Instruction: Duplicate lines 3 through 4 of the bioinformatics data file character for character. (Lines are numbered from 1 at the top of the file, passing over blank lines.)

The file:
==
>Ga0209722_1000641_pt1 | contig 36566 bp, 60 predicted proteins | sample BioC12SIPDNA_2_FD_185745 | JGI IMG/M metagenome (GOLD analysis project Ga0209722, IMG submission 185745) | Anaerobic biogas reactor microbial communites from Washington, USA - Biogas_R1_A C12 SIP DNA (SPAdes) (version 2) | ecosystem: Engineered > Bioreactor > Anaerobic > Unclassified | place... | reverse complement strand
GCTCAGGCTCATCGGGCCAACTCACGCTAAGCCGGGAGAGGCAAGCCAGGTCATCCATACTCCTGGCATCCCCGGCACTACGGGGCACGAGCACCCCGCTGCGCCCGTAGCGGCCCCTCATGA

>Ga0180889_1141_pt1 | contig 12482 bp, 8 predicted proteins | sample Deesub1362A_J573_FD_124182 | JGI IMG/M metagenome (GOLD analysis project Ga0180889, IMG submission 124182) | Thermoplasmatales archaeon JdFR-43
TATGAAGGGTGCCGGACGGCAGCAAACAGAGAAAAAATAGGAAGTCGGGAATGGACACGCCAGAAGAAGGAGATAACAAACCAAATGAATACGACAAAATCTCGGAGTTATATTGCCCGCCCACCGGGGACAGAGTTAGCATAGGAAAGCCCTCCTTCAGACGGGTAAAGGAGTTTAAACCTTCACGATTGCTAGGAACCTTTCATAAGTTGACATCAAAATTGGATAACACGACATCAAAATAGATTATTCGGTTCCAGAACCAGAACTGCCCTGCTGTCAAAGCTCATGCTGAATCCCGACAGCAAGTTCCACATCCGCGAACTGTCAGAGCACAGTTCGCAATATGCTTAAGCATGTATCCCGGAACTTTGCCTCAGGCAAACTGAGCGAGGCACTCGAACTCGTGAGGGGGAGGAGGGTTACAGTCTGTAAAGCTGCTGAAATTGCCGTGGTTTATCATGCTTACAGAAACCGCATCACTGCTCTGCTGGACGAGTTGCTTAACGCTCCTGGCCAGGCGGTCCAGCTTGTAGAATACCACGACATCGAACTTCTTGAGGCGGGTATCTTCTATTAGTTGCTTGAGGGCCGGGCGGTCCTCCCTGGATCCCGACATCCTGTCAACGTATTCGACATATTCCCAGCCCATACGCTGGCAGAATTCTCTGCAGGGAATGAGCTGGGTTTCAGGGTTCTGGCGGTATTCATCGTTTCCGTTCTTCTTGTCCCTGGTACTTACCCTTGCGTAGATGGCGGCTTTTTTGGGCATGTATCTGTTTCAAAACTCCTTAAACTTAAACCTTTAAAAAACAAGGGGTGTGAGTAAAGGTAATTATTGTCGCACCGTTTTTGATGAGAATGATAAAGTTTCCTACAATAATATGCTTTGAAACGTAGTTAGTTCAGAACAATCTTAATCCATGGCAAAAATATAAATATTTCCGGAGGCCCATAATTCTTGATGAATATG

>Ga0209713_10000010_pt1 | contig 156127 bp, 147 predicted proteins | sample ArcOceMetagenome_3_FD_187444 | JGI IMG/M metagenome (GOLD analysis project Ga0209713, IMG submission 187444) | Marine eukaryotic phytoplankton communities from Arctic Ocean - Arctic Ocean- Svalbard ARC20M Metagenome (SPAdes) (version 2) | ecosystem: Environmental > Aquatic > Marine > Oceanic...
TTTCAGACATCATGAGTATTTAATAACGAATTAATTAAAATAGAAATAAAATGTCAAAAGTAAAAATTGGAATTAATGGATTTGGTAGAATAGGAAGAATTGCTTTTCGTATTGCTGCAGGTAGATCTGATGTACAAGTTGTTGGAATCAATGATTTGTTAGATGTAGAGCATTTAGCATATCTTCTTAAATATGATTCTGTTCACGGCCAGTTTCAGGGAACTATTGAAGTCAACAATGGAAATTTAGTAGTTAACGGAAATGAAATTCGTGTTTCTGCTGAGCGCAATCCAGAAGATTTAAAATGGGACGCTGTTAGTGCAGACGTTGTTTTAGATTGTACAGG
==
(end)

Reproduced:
>Ga0180889_1141_pt1 | contig 12482 bp, 8 predicted proteins | sample Deesub1362A_J573_FD_124182 | JGI IMG/M metagenome (GOLD analysis project Ga0180889, IMG submission 124182) | Thermoplasmatales archaeon JdFR-43
TATGAAGGGTGCCGGACGGCAGCAAACAGAGAAAAAATAGGAAGTCGGGAATGGACACGCCAGAAGAAGGAGATAACAAACCAAATGAATACGACAAAATCTCGGAGTTATATTGCCCGCCCACCGGGGACAGAGTTAGCATAGGAAAGCCCTCCTTCAGACGGGTAAAGGAGTTTAAACCTTCACGATTGCTAGGAACCTTTCATAAGTTGACATCAAAATTGGATAACACGACATCAAAATAGATTATTCGGTTCCAGAACCAGAACTGCCCTGCTGTCAAAGCTCATGCTGAATCCCGACAGCAAGTTCCACATCCGCGAACTGTCAGAGCACAGTTCGCAATATGCTTAAGCATGTATCCCGGAACTTTGCCTCAGGCAAACTGAGCGAGGCACTCGAACTCGTGAGGGGGAGGAGGGTTACAGTCTGTAAAGCTGCTGAAATTGCCGTGGTTTATCATGCTTACAGAAACCGCATCACTGCTCTGCTGGACGAGTTGCTTAACGCTCCTGGCCAGGCGGTCCAGCTTGTAGAATACCACGACATCGAACTTCTTGAGGCGGGTATCTTCTATTAGTTGCTTGAGGGCCGGGCGGTCCTCCCTGGATCCCGACATCCTGTCAACGTATTCGACATATTCCCAGCCCATACGCTGGCAGAATTCTCTGCAGGGAATGAGCTGGGTTTCAGGGTTCTGGCGGTATTCATCGTTTCCGTTCTTCTTGTCCCTGGTACTTACCCTTGCGTAGATGGCGGCTTTTTTGGGCATGTATCTGTTTCAAAACTCCTTAAACTTAAACCTTTAAAAAACAAGGGGTGTGAGTAAAGGTAATTATTGTCGCACCGTTTTTGATGAGAATGATAAAGTTTCCTACAATAATATGCTTTGAAACGTAGTTAGTTCAGAACAATCTTAATCCATGGCAAAAATATAAATATTTCCGGAGGCCCATAATTCTTGATGAATATG